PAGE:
How to avoid informed traits
You know those characters that are constantly referred to so smart or so capable or so sensitive (etc. etc.) by other characters or in the narration? And every time it comes up you find yourself shaking your head or rolling your eyes because the character in question either is as bland as boiled potatoes or constantly acts in ways that contradict those claims without explanation?
That’s what is commonly called an “informed trait”. You’re told the character is a certain way (or has a certain ability), but there is more or less nothing in the text to back that up.
It goes the other way around, too, with informed flaws that are supposed to make a character more relatable or interesting - think almost every romantic comedy leading lady who is supposedly “shy” and “clumsy”, but in a cute, endearing way that only ever comes up when the plot asks for it.
It’s frustrating, distracting, incredibly dull and at times downright insulting to the reader to encounter a story where one or more characters have a bad case of this, but unfortunately, it’s a pretty common weakness even in otherwise strong, well-written stories with interesting and complex character concepts.
Since characters and how the reader feels about them (whether they are supposed to relate to them, look up to them or feel repulsed by them) can really make or break a story, informed traits are an easy trap to fall into and many a writer’s Achilles heel.
So, how to avoid them?
This is where the trusty old “Show, don’t tell” comes in. You have most likely been told before that it’s usually better to go for subtlety and leave something to the reader’s imagination than to spell it out, and that is true.
It’s challenging to imply something without outright saying it. You have to get creative with the details you want to put into your story to get a point across by relying on your audience’s ability to read between the lines, and while it’s absolutely worth it to go the extra mile, you also run the risk of making your narrative too stilted and contrived instead.
However, there is a fairly simple trick to make your characterization feel more natural and insert it into the story smoothly:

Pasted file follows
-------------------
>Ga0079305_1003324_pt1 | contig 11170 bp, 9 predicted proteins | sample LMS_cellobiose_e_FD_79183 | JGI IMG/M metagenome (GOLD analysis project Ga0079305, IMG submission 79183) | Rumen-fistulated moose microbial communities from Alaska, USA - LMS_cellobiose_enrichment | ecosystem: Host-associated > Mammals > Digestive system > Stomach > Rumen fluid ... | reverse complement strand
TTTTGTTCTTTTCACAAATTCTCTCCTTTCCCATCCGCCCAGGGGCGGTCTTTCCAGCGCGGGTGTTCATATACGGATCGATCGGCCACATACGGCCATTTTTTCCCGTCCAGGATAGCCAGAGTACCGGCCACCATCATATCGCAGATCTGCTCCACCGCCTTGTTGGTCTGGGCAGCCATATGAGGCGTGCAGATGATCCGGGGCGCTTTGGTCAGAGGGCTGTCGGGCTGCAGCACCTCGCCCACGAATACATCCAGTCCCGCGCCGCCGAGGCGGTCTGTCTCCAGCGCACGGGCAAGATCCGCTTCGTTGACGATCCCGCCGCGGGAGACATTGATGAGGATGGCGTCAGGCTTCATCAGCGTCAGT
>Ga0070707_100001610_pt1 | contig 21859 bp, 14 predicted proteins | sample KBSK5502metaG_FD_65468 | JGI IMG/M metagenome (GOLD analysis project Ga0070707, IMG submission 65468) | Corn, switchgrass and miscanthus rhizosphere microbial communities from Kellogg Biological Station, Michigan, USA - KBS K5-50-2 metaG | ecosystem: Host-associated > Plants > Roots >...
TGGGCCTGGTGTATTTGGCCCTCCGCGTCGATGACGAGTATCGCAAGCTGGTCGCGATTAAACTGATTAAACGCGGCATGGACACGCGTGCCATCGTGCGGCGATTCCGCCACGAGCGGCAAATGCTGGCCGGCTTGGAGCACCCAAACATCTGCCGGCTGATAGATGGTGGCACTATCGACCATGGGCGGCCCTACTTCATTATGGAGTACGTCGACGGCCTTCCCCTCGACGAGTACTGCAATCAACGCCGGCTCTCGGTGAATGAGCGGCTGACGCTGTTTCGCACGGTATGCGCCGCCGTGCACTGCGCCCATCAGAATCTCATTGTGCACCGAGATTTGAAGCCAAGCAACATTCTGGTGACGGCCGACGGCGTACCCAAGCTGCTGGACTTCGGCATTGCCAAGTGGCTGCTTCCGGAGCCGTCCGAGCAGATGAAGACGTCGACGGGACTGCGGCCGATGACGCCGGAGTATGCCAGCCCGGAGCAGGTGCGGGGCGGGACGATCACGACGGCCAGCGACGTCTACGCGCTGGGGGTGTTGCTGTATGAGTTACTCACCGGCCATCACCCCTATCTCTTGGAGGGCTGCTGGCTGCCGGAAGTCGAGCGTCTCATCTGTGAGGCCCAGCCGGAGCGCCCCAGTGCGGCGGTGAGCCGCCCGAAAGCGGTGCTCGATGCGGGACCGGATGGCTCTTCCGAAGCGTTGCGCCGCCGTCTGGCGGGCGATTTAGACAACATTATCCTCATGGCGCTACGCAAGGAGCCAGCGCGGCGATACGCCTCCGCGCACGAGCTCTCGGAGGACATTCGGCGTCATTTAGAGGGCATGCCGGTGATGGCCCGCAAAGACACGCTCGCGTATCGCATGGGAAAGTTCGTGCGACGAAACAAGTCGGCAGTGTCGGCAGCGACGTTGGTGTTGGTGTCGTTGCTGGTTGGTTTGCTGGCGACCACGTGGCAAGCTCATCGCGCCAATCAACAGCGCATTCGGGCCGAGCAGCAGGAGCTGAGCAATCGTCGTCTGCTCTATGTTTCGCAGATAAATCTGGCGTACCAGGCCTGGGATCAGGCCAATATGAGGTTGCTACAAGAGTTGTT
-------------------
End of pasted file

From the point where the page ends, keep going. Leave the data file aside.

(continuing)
Stop thinking of your characters as possessing certain traits and start thinking of their personalities as a collection of habits, preferences and specific abilities.
It might not sound like that big of a difference, but it will make translating your character traits into text much, much easier and save you a lot of trouble while editing.
- A “smart” character
This can mean a lot of things. You could have a character who is booksmart, learns quickly, reads a lot, can retain information easily and access it when needed, but has trouble applying theoretical knowledge in real life, someone who entertains their friends by telling them about weird facts and trivia, someone who can still recite poems they had to learn by heart when they were ten, someone with a tendency to talk in such complex run-on sentences they frequently forget what they were talking about half-way through.
Or you could have a character who is good at problem-solving instead, who likes puzzles and riddles, who gleefully obsesses over odd problems to find even odder solutions, but thinks so far out of the box in order to remain engaged in their current task they often miss the forest for the trees.
- A “brave” character
Try to instead make a character who can never resist a challenge, who is a thrill-seeker and went bungee jumping about a dozen times already, who enjoys dragging their friends on the most dangerous looking rides in an amusement park and endlessly teases them about how pale they went afterwards. Make someone who simply cannot stand by when they see someone else get bullied, someone with a collection of scars they wear proudly and a story to tell about each one.
- A “shy” character
Forget about characters who blush prettily when spoken to and that’s it. Instead, write about a character who can’t make eye contact without forcing themselves to, who stumbles over their own words when talking to strangers, who is afraid of wearing bright colours because it might draw attention to them, someone who is humble and polite, but distant and comes across as cold or uncaring because they have tendency to hide their insecurity by retreating into themselves, even though seeming rude is the last thing on their mind.
Insert these habits into the story wherever they fit best. Be consistent in the portrayal of your character’s behaviour, even as character development kicks in. Adjust deliberately, but reasonably. After all, old habits die hard, so having your character break with one, however minor, can be a powerful moment with just as much emotional resonance as a flashy, dramatic scene meant to convey the same sentiment, and any “big” scenes will likely feel more organic if the reader has already seen traces of the necessary character changes before.